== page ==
It’s often thought that as they grow up, the children of immigrants begin to sound like their locally-born friends rather than their parents. Devyani Sharma and Lavanya Sankaran, though, found that things are more complex than this – language change between different generations is more gradual than might be expected, and it’s also more complex.
Sharma and Sankaran worked in the Punjabi community in Southall, London, where, over the course of the last 60 years, South Asians have shifted from being a minority group to a majority one which now makes up more than 60 per cent of the local population. The researchers analysed the English of three groups of South Asians, totalling 42 individuals. One group consisted of first generation immigrants who had migrated from India as adults, and the two other groups were locally-born second generation South Asians, one older (aged between 35 and 60) and one younger (aged between 18 and 35). The older second generation group had grown up in Southall at a time when South Asians were still a minority group there and when race relations in the area were hostile. By the time the second, younger, group (aged 18-35) was growing up, South Asians were no longer such a minority in Southall and, perhaps as a result, race relations had shifted to a cooperative coexistence.
The researchers focussed on the pronunciation of /t/, which has a distinctive local pronunciation as well as a South Asian pronunciation. The local London pronunciation of /t/ is glottalised (with the pronunciation of words like water or feet sometimes represented in popular writing as wa’er and fee’). As you might expect, the first generation South Asian speakers had almost no glottalised pronunciations of /t/. By contrast, both second generation groups used glottalised /t/; furthermore, they followed the same pattern, using this pronunciation more often at the end of a word than the middle of a word (so, more often in feet than water). In their use of glottalised /t/, then, the second generation were speaking more like locally-born people of their age than their parents – just as we might expect.
However, the South Asian speakers sometimes pronounced /t/ as a retracted or retroflex consonant, as in Punjabi, the Indian language that they also spoke. Here the tip of the tongue is curled back to touch the ridge just behind the top teeth (or close to the ridge). You can hear this pronunciation in the stereotyped English of Apu, the Indian immigrant in The Simpsons. The first generation immigrant group used retroflex /t/ 35 per cent of the time. The second generation groups also used this pronunciation, albeit less often: 16 per cent of the /t/’s in the English of the older second generation were retroflex, and 8 per cent in the English of the younger speakers. The second generation, then, had not altogether abandoned the pronunciation of their parents: although language change was taking place across the generations in these immigrant families, it was a more gradual process than is often supposed.
The change was also more complex than expected. Unlike both their parents and the older second generation group, the younger speakers used retroflex /t/ more often at the beginning of a word, where it is more noticeable (for example, in tea or toffee). They also pronounced it with a “fortis” (more energetic) phonetic quality.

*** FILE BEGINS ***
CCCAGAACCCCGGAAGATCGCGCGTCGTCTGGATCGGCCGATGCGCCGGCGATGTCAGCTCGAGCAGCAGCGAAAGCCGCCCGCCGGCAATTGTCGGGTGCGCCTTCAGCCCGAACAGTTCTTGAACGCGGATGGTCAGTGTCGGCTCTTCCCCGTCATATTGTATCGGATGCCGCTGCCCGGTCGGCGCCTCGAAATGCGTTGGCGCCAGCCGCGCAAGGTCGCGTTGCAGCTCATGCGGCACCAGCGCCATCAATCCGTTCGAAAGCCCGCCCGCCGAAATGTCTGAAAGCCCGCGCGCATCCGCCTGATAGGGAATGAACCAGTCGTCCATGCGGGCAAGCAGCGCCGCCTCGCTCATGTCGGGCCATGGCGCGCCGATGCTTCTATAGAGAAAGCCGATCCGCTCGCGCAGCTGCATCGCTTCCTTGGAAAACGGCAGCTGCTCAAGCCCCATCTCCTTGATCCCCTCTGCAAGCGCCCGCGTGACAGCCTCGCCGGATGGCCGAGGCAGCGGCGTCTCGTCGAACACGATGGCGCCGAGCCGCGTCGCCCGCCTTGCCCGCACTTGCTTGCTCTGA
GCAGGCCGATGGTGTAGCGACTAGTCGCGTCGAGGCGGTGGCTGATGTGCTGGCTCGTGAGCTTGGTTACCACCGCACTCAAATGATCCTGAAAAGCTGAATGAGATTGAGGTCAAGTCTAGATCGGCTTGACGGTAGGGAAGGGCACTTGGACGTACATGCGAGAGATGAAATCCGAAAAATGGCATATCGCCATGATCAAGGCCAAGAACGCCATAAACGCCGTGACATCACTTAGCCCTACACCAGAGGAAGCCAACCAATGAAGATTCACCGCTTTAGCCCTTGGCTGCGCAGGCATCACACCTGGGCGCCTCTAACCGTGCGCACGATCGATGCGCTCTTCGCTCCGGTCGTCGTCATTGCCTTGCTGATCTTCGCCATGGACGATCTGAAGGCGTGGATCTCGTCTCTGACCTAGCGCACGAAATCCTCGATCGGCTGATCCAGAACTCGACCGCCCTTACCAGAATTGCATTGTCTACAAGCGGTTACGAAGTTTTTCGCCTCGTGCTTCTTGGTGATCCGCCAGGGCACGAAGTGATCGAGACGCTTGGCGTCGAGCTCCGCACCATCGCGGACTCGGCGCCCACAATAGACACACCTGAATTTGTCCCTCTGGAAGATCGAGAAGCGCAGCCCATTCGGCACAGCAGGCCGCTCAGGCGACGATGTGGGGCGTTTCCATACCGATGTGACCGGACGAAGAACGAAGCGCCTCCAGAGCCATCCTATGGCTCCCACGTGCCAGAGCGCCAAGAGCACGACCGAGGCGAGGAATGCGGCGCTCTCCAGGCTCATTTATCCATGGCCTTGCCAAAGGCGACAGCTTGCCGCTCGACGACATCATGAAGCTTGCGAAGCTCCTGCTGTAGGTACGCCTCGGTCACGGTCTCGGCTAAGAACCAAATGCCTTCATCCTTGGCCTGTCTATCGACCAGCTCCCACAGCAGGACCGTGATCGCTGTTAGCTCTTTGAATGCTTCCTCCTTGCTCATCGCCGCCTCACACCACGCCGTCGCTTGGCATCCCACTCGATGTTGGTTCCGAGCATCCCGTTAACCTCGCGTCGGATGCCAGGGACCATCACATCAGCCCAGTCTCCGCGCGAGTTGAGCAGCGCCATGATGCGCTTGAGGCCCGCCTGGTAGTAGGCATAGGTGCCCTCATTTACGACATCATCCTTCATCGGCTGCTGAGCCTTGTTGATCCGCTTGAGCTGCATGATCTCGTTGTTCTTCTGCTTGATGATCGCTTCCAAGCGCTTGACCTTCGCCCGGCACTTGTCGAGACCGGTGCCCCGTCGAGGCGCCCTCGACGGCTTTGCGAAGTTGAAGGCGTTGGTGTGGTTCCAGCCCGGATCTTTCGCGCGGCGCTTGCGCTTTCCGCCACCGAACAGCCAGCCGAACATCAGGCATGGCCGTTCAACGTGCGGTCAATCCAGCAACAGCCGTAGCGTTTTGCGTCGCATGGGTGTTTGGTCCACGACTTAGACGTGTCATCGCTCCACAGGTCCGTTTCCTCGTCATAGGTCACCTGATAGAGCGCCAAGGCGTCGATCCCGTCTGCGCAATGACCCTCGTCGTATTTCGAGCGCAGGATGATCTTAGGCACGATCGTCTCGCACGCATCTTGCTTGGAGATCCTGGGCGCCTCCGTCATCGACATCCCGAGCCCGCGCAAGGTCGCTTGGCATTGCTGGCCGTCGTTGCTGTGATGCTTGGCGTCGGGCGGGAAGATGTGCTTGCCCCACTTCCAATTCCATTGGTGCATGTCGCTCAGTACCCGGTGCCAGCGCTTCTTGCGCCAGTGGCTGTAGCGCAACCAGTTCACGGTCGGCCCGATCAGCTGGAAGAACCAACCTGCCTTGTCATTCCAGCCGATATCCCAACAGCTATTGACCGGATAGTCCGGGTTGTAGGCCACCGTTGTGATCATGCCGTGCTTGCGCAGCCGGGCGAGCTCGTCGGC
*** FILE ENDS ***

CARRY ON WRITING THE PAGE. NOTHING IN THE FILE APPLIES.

In interviews with the researchers younger second generation male speakers used retroflex /t/ more often than younger female speakers Even here, though, the picture is more complicated than this gender difference suggests. Female speakers used a surprisingly high number of pronunciation features influenced by Punjabi, including retroflex /t/, when they were speaking English at home. For female speakers, then, there seems to be a sharper compartmentalisation of styles across their repertoire.
Sharma and Sankaran point out that other pronunciation features pattern in a similar way in the English of these three groups of speakers. They explain that for the older second generation group, surviving at school and in public meant they had to downplay Indianness and pass as British, so they acquired local pronunciations and weakened their use of South Asian ones. Many individuals in this group then went into their fathers’ businesses and had continuing ties with India. Depending on where they were and who they were talking to, they needed to signal that they belonged either to a British or an Indian group. As a result, they were able to control two distinct pronunciations of English. The younger generation not only had less regular contact with India, but by the time they were growing up race relations in the area were less hostile, so they did not need to try to pass as British. Instead, using a focused, Punjabi-inflected speech style allows them to signal their allegiance to the now sizeable local British Asian community.
Sharma and Sankaran note that in immigrant communities elsewhere – in North America, for example – there may be more rapid assimilation to local patterns of pronunciation since, as they have shown, linguistic assimilation depends in part on social factors such as community relations and the size of the migrant community.
Devyani Sharma and Lavanya Sankaran (2011) Cognitive and social forces in dialect shift: Gradual change in London South Asian speech. Language Variation and Change 23: 399-428.
This summary was written by Jenny Cheshire